Oh, how uneasy lies the crown of authorial renown. Sixty years ago, when book critic Anthony Boucher wrote, “Ellery Queen is the American detective story,” his declaration might reasonably have been defended. The name Queen—both that of the amateur sleuth and the author to whom his fictional adventures were ascribed—was pretty much of the household variety. By that time, more than 20 Queen novels had seen print, a Queen radio drama series had run its course, nine Queen movies had been made and the first Ellery Queen TV series was just then wowing viewers.
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Today, though, most of the Queen books are out of print. And while several—including The Greek Coffin Mystery (1932), Cat of Many Tails (1949) and The Devil to Pay (1938)—feature on lists of “best-ever mystery stories,” even readers who consider themselves clued-up on crime fiction have probably never cracked the spines of a single one. Perhaps they aren’t aware, either, that author Queen was really two cousins, Manfred B. Lee and Frederic Dannay, writing behind a joint pseudonym. All they think they know is that the Queen investigations are hopelessly old-fashioned—an opinion reinforced by a mid-1970s Ellery Queen TV series that, while excellent in many respects, firmly established the fabled snoop and his policeman father, Inspector Richard Queen, as creatures of 1940s New York City.
Certainly in the early books, Ellery was a pince-nez-wearing know-it-all, constantly lecturing others from the lofty pedestal of his deductive reasoning (even co-creator Lee dubbed him “the biggest prig that ever came down the pike”). By the mid-’30s, however, the authors began simplifying their once-labyrinthine puzzle plots and redefining Ellery as less omniscient, more fallible, and more of a romantic and philosopher than he’d been. They even dispatched him beyond Manhattan’s concrete confines on occasion.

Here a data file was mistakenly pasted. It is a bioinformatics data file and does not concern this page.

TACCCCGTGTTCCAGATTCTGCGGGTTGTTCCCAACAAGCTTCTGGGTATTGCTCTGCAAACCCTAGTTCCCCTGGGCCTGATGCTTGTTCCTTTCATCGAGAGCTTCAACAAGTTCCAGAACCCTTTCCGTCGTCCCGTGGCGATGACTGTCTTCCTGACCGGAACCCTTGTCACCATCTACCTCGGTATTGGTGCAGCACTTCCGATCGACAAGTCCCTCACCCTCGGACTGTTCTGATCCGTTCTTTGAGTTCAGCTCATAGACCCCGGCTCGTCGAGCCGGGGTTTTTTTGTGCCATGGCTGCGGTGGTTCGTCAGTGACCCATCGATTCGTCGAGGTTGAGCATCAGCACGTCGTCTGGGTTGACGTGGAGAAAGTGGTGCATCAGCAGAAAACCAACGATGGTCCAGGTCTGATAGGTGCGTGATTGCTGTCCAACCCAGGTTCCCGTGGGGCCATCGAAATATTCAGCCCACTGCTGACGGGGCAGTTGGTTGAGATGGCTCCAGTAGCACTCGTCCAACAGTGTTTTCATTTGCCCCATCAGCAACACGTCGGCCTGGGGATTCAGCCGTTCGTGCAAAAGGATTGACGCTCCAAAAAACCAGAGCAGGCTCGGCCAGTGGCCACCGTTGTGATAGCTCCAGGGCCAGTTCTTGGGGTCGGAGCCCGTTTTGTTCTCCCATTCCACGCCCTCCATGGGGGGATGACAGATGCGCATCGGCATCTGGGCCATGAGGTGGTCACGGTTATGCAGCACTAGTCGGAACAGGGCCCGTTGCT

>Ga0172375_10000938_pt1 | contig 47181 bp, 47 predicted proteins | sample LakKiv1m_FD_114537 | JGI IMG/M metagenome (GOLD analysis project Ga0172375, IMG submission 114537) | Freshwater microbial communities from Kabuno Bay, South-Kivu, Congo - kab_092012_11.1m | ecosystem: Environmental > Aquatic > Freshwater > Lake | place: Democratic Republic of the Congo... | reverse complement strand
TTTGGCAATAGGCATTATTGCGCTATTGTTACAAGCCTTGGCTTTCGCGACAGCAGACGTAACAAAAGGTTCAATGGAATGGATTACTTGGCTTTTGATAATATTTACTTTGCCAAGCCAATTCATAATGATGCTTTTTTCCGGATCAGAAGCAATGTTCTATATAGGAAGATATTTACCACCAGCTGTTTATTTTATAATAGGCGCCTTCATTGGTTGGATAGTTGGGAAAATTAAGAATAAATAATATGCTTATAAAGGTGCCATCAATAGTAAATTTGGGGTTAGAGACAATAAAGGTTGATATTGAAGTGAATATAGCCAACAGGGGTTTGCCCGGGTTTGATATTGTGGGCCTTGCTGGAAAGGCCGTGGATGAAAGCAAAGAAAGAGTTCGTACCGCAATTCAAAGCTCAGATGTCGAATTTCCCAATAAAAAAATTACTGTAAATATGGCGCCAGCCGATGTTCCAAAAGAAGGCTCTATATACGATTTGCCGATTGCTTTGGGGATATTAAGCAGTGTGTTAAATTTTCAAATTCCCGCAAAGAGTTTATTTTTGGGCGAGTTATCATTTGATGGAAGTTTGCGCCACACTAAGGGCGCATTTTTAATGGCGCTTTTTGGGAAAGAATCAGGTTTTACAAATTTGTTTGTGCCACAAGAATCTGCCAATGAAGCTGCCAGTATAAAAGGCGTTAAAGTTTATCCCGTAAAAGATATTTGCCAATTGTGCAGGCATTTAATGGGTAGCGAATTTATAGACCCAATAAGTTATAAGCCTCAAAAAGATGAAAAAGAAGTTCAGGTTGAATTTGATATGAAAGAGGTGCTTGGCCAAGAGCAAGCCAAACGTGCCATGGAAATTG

One result was Calamity Town (1942), a psychologically complex family tragedy and the first of four novels that took Ellery Queen off to the ostensibly serene hamlet of Wrightsville.
As this story commences, Ellery has decided to set his next mystery novel in a small town and figures that spending six months in Wrightsville, with its oh-so-quaint central square, cobbled streets and Carnegie Library, will help him establish the proper atmospherics. Unfortunately, the local hotels and apartments are all occupied. The only place he can rent—under the alias “Ellery Smith”—is an allegedly “unlucky” abode that was constructed by the prominent Wright clan for a daughter, Nora, whose fiancé, Jim Haight, ran out on her before they could walk down the aisle together.
It doesn’t take long for the handsome, sociable Ellery to win over the Wrights and assimilate himself into the community. But suddenly Jim Haight reappears, insists he still loves Nora and convinces her to proceed with their nuptials then join him on a honeymoon to Brazil. By the time the couple returns, Ellery has vacated his rental to make way for them and moved into the Wright mansion next door. All seems well—that is, until Jim’s peculiar sister, Rosemary, arrives for an extended visit; a book on toxicology is found to contain letters detailing an illness and death that haven’t yet occurred; Nora begins showing signs of a baffling illness; and Rosemary is poisoned during a New Year’s Eve party, with Jim subsequently arrested for the crime.
This story’s months-long framework allows for generous character development, as readers watch the Wright family collapse under stress, observe Ellery’s inspection of suspects and follow the ensuing courtroom drama. “I’ve been handling crime facts so long in fiction,” the part-time snoop insists, “that I’ve—uh—acquired a certain dexterity in handling them in real life.” Yet, intriguingly, it’s our hero’s inability to spot clues here that leads to heartbreak and catastrophe, and makes this one of the series’ finest installments.
After the events in Calamity Town, it’s a wonder Ellery Queen was ever allowed into Wrightsville again.